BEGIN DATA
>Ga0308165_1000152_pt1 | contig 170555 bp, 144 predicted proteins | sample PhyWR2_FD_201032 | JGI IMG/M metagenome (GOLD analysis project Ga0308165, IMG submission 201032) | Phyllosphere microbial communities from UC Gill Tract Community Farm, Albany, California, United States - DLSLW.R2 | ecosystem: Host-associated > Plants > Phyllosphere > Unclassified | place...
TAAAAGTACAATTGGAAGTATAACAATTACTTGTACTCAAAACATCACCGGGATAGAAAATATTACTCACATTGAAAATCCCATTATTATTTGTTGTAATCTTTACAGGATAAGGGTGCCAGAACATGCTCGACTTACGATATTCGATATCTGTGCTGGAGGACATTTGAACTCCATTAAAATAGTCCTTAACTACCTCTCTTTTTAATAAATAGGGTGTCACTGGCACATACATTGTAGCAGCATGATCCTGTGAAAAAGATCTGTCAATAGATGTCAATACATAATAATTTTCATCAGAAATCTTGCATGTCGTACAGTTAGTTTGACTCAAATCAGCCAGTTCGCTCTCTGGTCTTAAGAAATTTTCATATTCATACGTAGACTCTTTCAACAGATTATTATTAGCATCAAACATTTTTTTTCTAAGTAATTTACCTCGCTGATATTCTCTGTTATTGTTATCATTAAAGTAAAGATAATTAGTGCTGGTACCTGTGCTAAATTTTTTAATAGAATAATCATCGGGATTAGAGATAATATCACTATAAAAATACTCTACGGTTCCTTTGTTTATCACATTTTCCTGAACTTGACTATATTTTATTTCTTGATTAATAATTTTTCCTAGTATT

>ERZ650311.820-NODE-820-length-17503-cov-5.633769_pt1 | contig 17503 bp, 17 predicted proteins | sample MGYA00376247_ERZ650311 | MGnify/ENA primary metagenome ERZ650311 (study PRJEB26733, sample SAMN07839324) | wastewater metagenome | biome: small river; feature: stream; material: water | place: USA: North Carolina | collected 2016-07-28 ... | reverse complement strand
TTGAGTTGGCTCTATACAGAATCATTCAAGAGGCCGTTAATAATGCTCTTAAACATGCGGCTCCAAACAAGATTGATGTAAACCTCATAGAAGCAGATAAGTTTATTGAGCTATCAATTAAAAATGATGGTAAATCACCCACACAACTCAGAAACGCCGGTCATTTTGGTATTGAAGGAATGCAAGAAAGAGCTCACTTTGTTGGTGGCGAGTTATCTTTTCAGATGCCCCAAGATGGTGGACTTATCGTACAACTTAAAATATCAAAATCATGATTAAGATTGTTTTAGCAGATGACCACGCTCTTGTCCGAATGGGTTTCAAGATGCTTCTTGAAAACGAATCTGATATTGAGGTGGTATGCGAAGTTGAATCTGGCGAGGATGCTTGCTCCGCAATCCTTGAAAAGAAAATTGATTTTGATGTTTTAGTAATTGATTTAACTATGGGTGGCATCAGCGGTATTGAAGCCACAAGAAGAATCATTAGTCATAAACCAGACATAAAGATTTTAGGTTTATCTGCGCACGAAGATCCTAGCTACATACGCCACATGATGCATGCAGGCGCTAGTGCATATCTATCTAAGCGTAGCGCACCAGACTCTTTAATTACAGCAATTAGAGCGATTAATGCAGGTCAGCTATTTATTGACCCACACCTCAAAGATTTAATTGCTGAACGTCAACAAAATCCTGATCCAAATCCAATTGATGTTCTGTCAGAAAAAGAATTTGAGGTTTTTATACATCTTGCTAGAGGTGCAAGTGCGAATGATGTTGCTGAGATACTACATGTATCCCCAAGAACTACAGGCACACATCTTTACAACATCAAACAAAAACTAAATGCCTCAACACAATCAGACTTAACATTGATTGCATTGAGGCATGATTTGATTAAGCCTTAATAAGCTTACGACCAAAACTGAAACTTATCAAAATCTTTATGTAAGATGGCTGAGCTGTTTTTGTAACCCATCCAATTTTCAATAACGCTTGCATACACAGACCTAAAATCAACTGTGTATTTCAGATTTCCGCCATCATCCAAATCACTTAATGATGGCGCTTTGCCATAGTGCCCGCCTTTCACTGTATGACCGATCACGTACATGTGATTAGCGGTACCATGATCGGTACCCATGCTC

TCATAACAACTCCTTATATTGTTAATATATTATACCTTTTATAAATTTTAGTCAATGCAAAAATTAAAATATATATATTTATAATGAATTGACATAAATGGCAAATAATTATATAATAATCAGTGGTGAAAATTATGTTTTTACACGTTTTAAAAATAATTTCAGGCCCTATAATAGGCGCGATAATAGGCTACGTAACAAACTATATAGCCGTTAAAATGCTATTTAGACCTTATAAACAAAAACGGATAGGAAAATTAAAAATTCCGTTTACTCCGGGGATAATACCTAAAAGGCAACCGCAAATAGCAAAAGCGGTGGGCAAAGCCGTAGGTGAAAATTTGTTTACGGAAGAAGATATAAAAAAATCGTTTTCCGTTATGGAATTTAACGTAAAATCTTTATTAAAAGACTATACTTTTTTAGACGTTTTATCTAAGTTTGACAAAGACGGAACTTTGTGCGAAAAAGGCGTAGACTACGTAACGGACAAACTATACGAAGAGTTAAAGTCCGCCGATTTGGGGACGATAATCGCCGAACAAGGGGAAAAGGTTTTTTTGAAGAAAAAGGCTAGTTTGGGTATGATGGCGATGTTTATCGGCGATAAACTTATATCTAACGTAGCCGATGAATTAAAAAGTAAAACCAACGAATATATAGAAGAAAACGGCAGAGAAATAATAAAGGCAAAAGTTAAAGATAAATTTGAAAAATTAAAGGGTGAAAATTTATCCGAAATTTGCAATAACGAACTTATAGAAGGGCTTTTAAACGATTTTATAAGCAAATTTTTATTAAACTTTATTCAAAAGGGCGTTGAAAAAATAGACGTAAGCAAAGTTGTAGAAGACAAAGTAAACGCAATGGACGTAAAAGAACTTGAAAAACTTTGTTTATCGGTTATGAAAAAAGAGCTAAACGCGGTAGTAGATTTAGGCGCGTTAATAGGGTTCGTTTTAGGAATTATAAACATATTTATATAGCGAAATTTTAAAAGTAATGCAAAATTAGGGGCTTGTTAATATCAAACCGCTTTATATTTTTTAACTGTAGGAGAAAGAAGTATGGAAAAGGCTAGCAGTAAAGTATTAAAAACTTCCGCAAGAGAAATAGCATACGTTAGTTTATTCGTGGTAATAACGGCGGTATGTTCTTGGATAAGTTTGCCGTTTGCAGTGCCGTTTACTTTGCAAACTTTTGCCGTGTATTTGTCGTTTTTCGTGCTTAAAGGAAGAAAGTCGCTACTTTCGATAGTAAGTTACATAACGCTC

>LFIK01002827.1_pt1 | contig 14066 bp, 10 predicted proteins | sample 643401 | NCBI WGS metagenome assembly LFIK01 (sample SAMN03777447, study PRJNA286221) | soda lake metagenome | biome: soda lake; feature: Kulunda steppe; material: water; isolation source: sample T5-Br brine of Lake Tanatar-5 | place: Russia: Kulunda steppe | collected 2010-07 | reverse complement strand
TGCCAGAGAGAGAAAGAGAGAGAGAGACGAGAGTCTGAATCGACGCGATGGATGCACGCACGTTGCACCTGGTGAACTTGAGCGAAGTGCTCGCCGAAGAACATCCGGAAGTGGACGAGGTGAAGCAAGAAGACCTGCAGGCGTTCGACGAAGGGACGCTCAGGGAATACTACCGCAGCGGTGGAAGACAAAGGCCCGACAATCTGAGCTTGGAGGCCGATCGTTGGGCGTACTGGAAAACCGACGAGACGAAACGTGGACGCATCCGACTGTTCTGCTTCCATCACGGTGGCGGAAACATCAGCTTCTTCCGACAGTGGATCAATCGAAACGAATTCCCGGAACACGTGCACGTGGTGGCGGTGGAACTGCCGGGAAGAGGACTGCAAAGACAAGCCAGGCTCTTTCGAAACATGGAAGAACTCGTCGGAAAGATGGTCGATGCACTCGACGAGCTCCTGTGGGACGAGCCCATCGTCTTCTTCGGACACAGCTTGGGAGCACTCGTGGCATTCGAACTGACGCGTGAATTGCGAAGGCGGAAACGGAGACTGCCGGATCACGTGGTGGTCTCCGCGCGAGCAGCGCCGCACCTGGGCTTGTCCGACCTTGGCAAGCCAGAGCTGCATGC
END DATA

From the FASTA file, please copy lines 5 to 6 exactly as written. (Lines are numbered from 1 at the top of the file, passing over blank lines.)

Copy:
TCATAACAACTCCTTATATTGTTAATATATTATACCTTTTATAAATTTTAGTCAATGCAAAAATTAAAATATATATATTTATAATGAATTGACATAAATGGCAAATAATTATATAATAATCAGTGGTGAAAATTATGTTTTTACACGTTTTAAAAATAATTTCAGGCCCTATAATAGGCGCGATAATAGGCTACGTAACAAACTATATAGCCGTTAAAATGCTATTTAGACCTTATAAACAAAAACGGATAGGAAAATTAAAAATTCCGTTTACTCCGGGGATAATACCTAAAAGGCAACCGCAAATAGCAAAAGCGGTGGGCAAAGCCGTAGGTGAAAATTTGTTTACGGAAGAAGATATAAAAAAATCGTTTTCCGTTATGGAATTTAACGTAAAATCTTTATTAAAAGACTATACTTTTTTAGACGTTTTATCTAAGTTTGACAAAGACGGAACTTTGTGCGAAAAAGGCGTAGACTACGTAACGGACAAACTATACGAAGAGTTAAAGTCCGCCGATTTGGGGACGATAATCGCCGAACAAGGGGAAAAGGTTTTTTTGAAGAAAAAGGCTAGTTTGGGTATGATGGCGATGTTTATCGGCGATAAACTTATATCTAACGTAGCCGATGAATTAAAAAGTAAAACCAACGAATATATAGAAGAAAACGGCAGAGAAATAATAAAGGCAAAAGTTAAAGATAAATTTGAAAAATTAAAGGGTGAAAATTTATCCGAAATTTGCAATAACGAACTTATAGAAGGGCTTTTAAACGATTTTATAAGCAAATTTTTATTAAACTTTATTCAAAAGGGCGTTGAAAAAATAGACGTAAGCAAAGTTGTAGAAGACAAAGTAAACGCAATGGACGTAAAAGAACTTGAAAAACTTTGTTTATCGGTTATGAAAAAAGAGCTAAACGCGGTAGTAGATTTAGGCGCGTTAATAGGGTTCGTTTTAGGAATTATAAACATATTTATATAGCGAAATTTTAAAAGTAATGCAAAATTAGGGGCTTGTTAATATCAAACCGCTTTATATTTTTTAACTGTAGGAGAAAGAAGTATGGAAAAGGCTAGCAGTAAAGTATTAAAAACTTCCGCAAGAGAAATAGCATACGTTAGTTTATTCGTGGTAATAACGGCGGTATGTTCTTGGATAAGTTTGCCGTTTGCAGTGCCGTTTACTTTGCAAACTTTTGCCGTGTATTTGTCGTTTTTCGTGCTTAAAGGAAGAAAGTCGCTACTTTCGATAGTAAGTTACATAACGCTC

>LFIK01002827.1_pt1 | contig 14066 bp, 10 predicted proteins | sample 643401 | NCBI WGS metagenome assembly LFIK01 (sample SAMN03777447, study PRJNA286221) | soda lake metagenome | biome: soda lake; feature: Kulunda steppe; material: water; isolation source: sample T5-Br brine of Lake Tanatar-5 | place: Russia: Kulunda steppe | collected 2010-07 | reverse complement strand